Apache got the job done. It wasn't necessarily the best Web server, the fastest, the most powerful or the most secure. But it was still the most widely used, in large part because it handled, simply and effectively (and freely), the tasks that most people needed handling.
Of course, IBM had a different set of motivations -- generating revenue being chief among them. So when James Barry told Brian Behlendorf that IBM wanted to use Apache as part of its own family of e-business products, and that it wanted to start contributing to the Apache project, Behlendorf's first reaction, recalls Barry, was defensive. The Apache group did not want a giant corporation to come in suddenly and take over. Yen-ping Shan hastened to sooth him.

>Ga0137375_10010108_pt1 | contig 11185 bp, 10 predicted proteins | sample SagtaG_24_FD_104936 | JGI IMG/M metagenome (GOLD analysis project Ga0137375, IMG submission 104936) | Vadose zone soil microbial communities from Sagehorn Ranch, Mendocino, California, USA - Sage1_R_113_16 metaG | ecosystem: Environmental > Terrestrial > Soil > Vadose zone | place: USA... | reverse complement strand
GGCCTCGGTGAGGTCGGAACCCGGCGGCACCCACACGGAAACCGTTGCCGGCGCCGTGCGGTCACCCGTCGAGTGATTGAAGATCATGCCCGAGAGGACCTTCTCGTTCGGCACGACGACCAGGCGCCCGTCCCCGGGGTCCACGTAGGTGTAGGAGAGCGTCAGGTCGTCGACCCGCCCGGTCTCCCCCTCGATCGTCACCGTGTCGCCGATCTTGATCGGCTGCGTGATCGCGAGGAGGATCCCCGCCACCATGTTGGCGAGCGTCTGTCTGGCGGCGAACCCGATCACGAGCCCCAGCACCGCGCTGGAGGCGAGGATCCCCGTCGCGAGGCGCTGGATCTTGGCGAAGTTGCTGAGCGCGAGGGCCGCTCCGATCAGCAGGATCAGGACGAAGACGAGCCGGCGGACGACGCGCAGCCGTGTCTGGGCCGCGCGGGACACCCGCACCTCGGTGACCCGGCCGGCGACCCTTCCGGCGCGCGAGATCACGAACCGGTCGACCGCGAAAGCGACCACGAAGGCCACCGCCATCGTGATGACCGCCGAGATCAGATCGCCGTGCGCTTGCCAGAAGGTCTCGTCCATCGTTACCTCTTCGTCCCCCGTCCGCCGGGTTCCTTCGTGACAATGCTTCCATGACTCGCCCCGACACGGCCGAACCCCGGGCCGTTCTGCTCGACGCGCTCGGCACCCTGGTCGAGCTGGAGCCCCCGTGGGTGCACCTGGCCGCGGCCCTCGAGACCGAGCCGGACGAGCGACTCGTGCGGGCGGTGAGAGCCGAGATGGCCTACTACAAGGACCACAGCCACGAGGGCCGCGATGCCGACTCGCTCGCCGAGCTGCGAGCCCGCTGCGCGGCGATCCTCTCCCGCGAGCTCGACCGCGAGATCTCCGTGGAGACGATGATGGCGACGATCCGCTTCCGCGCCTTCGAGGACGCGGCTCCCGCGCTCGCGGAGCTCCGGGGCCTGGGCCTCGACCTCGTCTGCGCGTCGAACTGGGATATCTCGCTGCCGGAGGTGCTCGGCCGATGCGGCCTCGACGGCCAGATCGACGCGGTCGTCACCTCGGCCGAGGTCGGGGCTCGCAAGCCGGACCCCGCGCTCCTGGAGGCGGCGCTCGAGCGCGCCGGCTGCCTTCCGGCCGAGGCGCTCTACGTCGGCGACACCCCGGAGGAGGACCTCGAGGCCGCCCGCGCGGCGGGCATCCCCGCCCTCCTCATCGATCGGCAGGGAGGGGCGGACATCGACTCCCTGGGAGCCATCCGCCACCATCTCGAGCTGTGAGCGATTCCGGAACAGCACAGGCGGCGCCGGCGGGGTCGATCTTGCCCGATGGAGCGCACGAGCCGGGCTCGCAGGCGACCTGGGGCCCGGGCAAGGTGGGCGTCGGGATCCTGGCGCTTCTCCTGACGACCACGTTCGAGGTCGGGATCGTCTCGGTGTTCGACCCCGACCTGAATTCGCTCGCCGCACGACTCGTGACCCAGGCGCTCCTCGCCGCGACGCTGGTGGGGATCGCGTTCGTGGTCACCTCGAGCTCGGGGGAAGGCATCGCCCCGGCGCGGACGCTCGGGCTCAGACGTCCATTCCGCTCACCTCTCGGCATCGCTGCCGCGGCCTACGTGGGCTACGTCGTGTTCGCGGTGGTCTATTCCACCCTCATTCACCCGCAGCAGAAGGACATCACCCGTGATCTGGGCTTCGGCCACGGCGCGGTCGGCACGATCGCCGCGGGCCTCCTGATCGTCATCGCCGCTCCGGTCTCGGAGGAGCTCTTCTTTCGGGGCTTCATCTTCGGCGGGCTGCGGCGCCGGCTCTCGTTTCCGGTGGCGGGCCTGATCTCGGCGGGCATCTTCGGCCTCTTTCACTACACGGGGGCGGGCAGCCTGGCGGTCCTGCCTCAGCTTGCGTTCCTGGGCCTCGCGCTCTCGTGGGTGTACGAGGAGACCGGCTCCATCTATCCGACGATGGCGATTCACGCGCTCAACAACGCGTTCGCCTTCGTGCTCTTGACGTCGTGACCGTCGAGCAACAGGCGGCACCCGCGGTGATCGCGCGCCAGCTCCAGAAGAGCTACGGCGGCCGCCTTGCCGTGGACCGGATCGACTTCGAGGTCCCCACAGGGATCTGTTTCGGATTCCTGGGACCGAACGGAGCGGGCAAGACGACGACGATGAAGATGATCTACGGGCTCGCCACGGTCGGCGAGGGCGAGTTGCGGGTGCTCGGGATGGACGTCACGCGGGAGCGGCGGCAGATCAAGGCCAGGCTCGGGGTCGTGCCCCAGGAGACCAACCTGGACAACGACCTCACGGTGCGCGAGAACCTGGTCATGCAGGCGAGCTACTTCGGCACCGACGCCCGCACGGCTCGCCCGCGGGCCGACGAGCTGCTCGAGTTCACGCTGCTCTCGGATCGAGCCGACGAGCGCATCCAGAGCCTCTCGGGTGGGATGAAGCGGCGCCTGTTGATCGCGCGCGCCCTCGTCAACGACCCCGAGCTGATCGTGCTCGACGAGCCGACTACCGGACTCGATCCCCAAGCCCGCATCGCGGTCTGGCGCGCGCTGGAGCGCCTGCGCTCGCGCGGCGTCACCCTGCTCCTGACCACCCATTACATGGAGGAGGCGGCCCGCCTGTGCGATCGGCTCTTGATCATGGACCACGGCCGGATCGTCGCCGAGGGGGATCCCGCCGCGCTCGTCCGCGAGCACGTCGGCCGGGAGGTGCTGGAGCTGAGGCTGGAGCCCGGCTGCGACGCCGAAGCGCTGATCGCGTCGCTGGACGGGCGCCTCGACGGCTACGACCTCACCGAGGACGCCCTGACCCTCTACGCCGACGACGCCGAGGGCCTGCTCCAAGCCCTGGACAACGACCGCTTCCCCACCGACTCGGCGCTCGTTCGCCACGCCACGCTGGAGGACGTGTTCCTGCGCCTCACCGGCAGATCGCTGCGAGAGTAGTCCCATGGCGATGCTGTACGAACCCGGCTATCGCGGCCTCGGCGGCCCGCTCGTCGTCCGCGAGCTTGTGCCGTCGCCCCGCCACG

"I told him," recalls Shan, "that we are going to play by your rules, because we believe that your structure and practice actually works."
Shan added that IBM's support could only strengthen Apache. "There are multiple ways IBM is going to help," Shan remembers saying, "not just technologically but as an endorsement that will solidify Apache in the IT [information technology] world. IBM will announce enterprise-level support."
Fine. If IBM was going to play by Apache's rules, then that's what it would have to do to win the Apache group's support. To do that would require something a bit more substantive than taking Behlendorf out to dinner.
It would require code.